Better Buy: The Walt Disney Company vs. Netflix Inc.

Sometimes, there's no wrong answer. Both Netflix (NASDAQ: NFLX) and Walt Disney (NYSE: DIS) are high-quality investments, but for different reasons that fit different roles in your portfolio.

I own both stocks and intend to stick with them for years to come. Now let's see which one might be the best fit for you and your investing strategy.

By the numbers




Market Cap

$150.7 billion

$72.6 billion

Trailing Revenues

$55.5 billion

$10.9 billion

Trailing Net Income

$9 billion

$0.4 billion

Annual Revenue Growth



Annual Earnings Growth



What's new with Disney in 2017?

Disney investors are having a tough year so far. As of Nov. 22, Disney shares had gained just 5.5% year to date while the S&P 500 market barometer rose 16% higher.

The prized ESPN sports network is losing subscribers by the millions. American consumers are embracing non-cable options to meet their sports viewing needs, and some investors expect this outflow of cord-cutters to damage Disney's business model on a fundamental level.

This is not a short-term issue, but Disney is tackling its cable reach problems in intelligent ways. The company is raising its fees to broadcasting affiliates, not just for ESPN but also for the Disney Channel and ABC, to mitigate lower advertising sales and shrinking ESPN subscriber counts. This works well thanks to Disney's unrivaled brand power.

Looking further ahead, Disney will start an ESPN-branded video streaming service next spring, followed by a full-fledged online movie and TV service in early 2019. Again, this gambit would never work for a lesser brand, but Disney just might pull it off. If so, many of ESPN's cord-cutters could find a new home in this Disney-owned streaming service.

How about Netflix?

The streaming video veteran has gotten stronger this year. The company is raising subscription prices around the globe, yet raking in more new subscribers than expected. At the latest count, Netflix sported 109 million total customers, growing its international subscriber count by 44% year over year.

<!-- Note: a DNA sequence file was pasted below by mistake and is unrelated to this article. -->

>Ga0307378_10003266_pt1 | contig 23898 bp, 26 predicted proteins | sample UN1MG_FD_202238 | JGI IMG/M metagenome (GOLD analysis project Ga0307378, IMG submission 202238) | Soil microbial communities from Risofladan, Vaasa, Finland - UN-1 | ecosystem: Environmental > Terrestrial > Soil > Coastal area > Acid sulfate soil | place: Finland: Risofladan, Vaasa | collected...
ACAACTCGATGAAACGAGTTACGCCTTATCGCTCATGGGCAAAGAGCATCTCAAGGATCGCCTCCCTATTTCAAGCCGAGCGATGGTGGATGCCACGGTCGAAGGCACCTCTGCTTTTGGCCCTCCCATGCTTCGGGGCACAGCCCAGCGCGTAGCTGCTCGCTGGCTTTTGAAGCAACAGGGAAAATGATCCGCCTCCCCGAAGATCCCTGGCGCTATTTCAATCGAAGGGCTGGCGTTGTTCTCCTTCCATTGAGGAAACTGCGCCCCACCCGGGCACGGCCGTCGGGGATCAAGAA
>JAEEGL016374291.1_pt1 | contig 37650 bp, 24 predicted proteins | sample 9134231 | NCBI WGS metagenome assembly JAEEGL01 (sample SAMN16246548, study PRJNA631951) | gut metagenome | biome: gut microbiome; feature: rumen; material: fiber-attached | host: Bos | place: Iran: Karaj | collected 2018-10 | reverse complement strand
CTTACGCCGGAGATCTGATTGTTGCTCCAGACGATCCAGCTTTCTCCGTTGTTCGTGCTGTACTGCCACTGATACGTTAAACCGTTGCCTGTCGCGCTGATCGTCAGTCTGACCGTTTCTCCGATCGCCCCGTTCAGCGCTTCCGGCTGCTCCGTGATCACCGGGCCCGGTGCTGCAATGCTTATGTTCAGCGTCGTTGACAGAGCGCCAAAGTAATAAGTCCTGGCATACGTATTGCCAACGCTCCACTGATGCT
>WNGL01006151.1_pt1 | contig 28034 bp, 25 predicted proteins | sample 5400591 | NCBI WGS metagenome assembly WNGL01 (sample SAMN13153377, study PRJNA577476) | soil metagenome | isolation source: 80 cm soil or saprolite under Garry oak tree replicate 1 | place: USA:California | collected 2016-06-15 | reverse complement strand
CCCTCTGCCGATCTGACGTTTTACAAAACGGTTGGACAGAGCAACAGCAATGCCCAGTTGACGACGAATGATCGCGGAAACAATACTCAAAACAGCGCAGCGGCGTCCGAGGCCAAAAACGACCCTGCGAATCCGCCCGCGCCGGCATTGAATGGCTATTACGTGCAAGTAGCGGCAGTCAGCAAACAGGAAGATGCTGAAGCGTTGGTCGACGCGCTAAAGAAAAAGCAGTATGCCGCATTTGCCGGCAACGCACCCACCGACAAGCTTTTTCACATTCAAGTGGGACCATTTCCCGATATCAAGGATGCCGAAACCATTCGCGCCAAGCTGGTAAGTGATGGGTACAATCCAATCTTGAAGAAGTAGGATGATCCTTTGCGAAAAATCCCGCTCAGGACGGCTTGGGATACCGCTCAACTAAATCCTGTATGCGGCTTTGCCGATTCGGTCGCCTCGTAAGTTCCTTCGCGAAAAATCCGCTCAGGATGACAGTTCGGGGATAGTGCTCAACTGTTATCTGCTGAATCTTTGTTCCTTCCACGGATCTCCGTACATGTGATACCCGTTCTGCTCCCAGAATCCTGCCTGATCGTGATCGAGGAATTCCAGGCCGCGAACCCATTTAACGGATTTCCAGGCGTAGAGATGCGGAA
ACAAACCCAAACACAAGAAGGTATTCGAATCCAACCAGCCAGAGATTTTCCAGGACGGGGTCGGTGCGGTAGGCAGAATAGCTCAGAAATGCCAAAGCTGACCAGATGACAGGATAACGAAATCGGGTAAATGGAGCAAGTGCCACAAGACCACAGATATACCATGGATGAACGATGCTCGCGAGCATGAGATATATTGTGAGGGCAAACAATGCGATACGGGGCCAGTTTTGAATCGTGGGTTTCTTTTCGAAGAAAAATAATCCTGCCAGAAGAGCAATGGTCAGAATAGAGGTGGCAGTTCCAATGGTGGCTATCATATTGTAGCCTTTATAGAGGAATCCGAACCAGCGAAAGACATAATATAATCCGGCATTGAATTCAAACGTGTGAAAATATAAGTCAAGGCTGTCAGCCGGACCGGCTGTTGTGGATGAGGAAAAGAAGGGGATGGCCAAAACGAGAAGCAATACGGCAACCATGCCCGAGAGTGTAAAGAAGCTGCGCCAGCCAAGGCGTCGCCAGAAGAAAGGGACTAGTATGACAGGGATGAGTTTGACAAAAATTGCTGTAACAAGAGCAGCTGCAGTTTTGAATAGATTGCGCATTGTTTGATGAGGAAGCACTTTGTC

Management gives all credit for this success to a strong and growing portfolio of original content. That's why Netflix should be able to wave goodbye to Disney's streaming content in 2019 without suffering serious damage. And the rising number of high-quality Netflix originals also shields the company from crippling damage when any particular title sputters and sinks.

The international growth opportunity looms large, and operating margins are on the rise domestically and abroad.

Which one's for me?

Disney is the larger and more mature business. It is where you park cash you don't want to worry about for decades. Disney's long-term growth may not be excitingly fast, but there's no stopping it. The House of Mouse will find a way to stay relevant and profitable.

Netflix is the up-and-coming growth story. This company has already nearly abandoned the DVD-based business model where it killed the competition, moving on to the larger vistas of digital streaming services on a global platform. Come back in 10 years, and Netflix may stand shoulder-to-shoulder with Disney as a powerhouse studio. CEO Reed Hastings may also have additional plans beyond this stage.

The Netflix ride will inevitably be bumpier than Disney's. That's the price you pay for the larger growth opportunity. Like I said, both of these stocks have a long-term home in my portfolio. But Netflix is my largest holding, and maybe it should be yours too.

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Anders Bylund owns shares of Netflix and Walt Disney. The Motley Fool owns shares of and recommends Netflix and Walt Disney. The Motley Fool has a disclosure policy.